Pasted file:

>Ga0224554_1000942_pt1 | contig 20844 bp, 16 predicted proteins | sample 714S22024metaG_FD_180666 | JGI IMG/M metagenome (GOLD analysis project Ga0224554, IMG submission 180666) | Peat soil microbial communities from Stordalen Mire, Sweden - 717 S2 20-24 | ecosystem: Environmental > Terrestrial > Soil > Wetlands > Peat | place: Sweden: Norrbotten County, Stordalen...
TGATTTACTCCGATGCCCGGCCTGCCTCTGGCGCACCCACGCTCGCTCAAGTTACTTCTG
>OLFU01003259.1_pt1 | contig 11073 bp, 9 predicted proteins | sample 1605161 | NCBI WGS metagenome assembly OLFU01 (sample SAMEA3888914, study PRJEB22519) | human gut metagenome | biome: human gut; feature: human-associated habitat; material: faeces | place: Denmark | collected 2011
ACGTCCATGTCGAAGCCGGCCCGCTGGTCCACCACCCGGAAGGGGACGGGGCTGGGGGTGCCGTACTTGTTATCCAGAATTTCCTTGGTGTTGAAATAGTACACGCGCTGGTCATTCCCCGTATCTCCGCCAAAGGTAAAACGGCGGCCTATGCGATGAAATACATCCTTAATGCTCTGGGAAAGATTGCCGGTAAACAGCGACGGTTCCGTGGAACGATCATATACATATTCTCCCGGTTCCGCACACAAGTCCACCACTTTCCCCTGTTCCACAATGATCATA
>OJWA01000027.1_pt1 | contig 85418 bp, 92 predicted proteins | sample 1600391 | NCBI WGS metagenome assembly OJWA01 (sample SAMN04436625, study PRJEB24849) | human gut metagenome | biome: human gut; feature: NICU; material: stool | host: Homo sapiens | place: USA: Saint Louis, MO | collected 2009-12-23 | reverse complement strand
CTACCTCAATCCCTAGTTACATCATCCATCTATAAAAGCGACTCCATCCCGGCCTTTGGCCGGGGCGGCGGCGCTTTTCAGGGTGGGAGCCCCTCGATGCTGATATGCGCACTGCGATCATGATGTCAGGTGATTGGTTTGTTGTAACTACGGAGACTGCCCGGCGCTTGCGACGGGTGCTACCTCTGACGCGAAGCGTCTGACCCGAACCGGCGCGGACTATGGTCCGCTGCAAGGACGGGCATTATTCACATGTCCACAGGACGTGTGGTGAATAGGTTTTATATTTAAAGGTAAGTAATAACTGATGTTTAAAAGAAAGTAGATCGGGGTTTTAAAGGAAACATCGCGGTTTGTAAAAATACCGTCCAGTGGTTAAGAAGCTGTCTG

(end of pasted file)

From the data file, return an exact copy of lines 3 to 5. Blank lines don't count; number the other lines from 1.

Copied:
>OLFU01003259.1_pt1 | contig 11073 bp, 9 predicted proteins | sample 1605161 | NCBI WGS metagenome assembly OLFU01 (sample SAMEA3888914, study PRJEB22519) | human gut metagenome | biome: human gut; feature: human-associated habitat; material: faeces | place: Denmark | collected 2011
ACGTCCATGTCGAAGCCGGCCCGCTGGTCCACCACCCGGAAGGGGACGGGGCTGGGGGTGCCGTACTTGTTATCCAGAATTTCCTTGGTGTTGAAATAGTACACGCGCTGGTCATTCCCCGTATCTCCGCCAAAGGTAAAACGGCGGCCTATGCGATGAAATACATCCTTAATGCTCTGGGAAAGATTGCCGGTAAACAGCGACGGTTCCGTGGAACGATCATATACATATTCTCCCGGTTCCGCACACAAGTCCACCACTTTCCCCTGTTCCACAATGATCATA
>OJWA01000027.1_pt1 | contig 85418 bp, 92 predicted proteins | sample 1600391 | NCBI WGS metagenome assembly OJWA01 (sample SAMN04436625, study PRJEB24849) | human gut metagenome | biome: human gut; feature: NICU; material: stool | host: Homo sapiens | place: USA: Saint Louis, MO | collected 2009-12-23 | reverse complement strand